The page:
Another negative is the continued, political criticism of Ben Bernanke – he is doing what he's doing to combat the dangerous inaction of the current White House and most egregiously, the Congress (as well as the Europeans who have meetings to schedule meetings and discuss points to put together a schedule to, blah, blah, blah….) He would likely not need to employ many (or any) of the current hated techniques (Operation Twist, QE1, QE2, et al) if there were some form of fiscal rationality or consistency coming from anyone inside the beltway. Again, nothing likely to change until at least next year -- circling back to my analogy above -- when I believe our term paper will be due. (Bush tax cuts expiring again, more debt ceiling issues, etc.) The one positive I see is that Helicopter Ben & the Fed governors do seem to grasp what needs to be done to keep this ship sailing and have shown that they will act when necessary with creativity not seen (or required) from the Fed of old.

The case against a change in personal outlook and investor sentiment this year goes back to politics and the media as well – I hate to keep harping on all of this circumstantial stuff, but as I mentioned above, in the U.S. the actual numbers continue to improve. Politics and the uncertainty driven by political flip-flops are what are keeping us down. Every print & broadcast media report is so negative it's mentally draining, and the baby boomers have seemingly given up. They have spent their lives in the land of milk and honey with not a care in the world except "what will I buy next?"

Boomers as a generation epitomize the "Grasshopper" from the old parable – and winter (retirement) is on the way. (I know, I know -- not everyone fits the description, but the generation is large enough that the majority has always mattered economically.) We know their parents more embodied the "Ant," and many of the generations behind them will be forced to think that way because of the irresponsible economic largesse.

The formerly irrationally exuberant members of the '80s "me generation" need to stop worrying about what they didn't do prior and look forward with a positive and realistic eye to see that retirement has never been one point in time from a financial perspective – it is a long period over the final stage of life.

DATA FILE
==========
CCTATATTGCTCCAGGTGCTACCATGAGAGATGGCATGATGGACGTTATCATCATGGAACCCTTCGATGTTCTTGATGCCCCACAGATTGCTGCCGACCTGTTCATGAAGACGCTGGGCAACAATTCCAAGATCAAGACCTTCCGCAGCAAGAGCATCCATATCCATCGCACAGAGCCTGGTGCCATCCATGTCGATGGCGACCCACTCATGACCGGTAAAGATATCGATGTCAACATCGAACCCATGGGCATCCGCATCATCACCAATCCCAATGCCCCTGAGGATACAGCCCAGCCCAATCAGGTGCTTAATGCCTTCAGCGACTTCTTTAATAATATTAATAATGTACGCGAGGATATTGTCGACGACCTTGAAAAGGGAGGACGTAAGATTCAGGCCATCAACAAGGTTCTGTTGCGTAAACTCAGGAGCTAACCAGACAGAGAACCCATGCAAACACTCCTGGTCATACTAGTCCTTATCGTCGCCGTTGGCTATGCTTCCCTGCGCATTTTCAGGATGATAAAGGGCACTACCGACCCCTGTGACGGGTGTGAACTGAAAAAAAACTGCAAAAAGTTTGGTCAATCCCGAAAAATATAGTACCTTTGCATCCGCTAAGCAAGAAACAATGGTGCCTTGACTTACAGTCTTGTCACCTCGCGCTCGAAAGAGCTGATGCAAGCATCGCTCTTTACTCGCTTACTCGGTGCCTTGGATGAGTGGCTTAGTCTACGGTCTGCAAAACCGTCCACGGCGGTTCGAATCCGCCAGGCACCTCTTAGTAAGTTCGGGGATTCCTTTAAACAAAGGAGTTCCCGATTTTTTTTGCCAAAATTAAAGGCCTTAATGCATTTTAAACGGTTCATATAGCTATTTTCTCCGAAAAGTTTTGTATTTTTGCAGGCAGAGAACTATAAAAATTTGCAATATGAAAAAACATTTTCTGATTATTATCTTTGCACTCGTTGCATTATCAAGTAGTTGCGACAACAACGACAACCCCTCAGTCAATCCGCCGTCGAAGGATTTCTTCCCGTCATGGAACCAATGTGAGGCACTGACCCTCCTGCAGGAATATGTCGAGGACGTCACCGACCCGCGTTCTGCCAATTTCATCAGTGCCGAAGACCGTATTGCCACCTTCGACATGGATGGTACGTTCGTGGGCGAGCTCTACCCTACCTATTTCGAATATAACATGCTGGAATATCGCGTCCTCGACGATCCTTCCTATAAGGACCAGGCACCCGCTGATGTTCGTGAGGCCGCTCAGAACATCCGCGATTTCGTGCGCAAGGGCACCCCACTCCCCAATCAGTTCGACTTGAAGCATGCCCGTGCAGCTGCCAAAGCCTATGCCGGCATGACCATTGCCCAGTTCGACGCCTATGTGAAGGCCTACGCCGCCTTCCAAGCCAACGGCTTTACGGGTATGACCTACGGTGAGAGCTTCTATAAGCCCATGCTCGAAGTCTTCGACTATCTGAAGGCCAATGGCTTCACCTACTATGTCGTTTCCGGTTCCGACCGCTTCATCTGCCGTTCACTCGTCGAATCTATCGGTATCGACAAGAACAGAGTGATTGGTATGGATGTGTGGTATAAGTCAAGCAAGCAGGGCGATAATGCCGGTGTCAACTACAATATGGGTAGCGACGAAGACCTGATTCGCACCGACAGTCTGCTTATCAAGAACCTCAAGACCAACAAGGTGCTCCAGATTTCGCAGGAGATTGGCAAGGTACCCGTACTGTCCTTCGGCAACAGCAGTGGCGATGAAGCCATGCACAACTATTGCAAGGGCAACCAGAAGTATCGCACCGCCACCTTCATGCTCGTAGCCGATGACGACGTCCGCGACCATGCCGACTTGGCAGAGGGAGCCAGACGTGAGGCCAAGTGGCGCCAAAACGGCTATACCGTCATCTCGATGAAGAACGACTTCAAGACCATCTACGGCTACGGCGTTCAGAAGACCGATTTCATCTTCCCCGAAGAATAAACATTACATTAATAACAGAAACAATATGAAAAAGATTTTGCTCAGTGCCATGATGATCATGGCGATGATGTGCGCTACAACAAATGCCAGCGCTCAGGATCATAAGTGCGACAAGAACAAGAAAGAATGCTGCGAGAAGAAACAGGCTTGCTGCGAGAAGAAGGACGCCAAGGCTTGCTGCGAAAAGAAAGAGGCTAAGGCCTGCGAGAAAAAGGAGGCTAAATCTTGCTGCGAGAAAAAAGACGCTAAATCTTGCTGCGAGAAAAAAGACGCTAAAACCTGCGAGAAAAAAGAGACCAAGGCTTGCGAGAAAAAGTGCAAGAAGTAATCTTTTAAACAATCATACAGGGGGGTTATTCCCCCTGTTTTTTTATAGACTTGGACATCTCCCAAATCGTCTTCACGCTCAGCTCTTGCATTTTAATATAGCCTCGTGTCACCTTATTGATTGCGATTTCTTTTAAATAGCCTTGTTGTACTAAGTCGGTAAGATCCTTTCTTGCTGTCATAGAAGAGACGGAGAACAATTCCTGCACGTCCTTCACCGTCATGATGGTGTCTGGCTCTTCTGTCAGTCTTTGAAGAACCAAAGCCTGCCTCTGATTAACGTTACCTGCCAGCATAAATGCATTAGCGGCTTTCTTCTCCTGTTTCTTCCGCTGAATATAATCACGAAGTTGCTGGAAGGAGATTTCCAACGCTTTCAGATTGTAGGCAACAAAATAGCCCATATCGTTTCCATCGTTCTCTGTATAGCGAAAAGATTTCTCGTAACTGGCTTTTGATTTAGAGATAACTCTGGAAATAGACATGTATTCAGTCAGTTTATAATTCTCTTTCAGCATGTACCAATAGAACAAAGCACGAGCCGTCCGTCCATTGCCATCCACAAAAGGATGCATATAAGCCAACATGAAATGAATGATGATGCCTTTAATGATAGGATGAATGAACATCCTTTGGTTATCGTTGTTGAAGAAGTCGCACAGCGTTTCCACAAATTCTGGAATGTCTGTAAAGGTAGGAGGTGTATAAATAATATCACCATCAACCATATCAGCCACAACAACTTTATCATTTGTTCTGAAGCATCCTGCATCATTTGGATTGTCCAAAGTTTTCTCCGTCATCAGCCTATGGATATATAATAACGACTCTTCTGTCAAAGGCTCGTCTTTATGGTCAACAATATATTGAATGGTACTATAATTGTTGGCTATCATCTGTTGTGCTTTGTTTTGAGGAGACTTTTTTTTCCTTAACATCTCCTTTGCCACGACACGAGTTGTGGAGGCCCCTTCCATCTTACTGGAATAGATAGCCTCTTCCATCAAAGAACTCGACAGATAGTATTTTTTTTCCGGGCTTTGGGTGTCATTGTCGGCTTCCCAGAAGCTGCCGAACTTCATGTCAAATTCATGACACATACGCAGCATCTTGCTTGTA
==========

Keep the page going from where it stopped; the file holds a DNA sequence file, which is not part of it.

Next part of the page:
Being wildly conservative (so you think) with your remaining capital after you have already failed to save properly merely gives you zero opportunity for improvement over the years ahead. Does anyone think that locking into less than 2% for 10 years is a sound financial idea? I'm not saying push it all in and spin the wheel, but you always have to have a little bit of growth potential on the books. There have been periods this extreme in outlook a couple of times before, but none this negative since the mid-1970s.

The cry of "risk on" or "risk off" on TV has helped to make watching the flickering ticks almost like sports, but for the majority of folks out there it would be best to just turn it off. Our investing culture has fallen prey to the short attention spans and the immediate gratification or disappointment of other phases of life. We spent two recent decades always looking for what might work – we're now spending one looking for everything that won't. Be careful on the crowded port side of that boat -- sometimes things go well.

My bottom line for 2012: I think those continually beating the negative drum will have a few wins (thanks mostly to politics), but I think those who have good balance in their allocation will be rewarded for patience – especially here in the U.S. The increased volatility of the recent few years is likely with us for good, so strategize, hang on tight, and have a great year.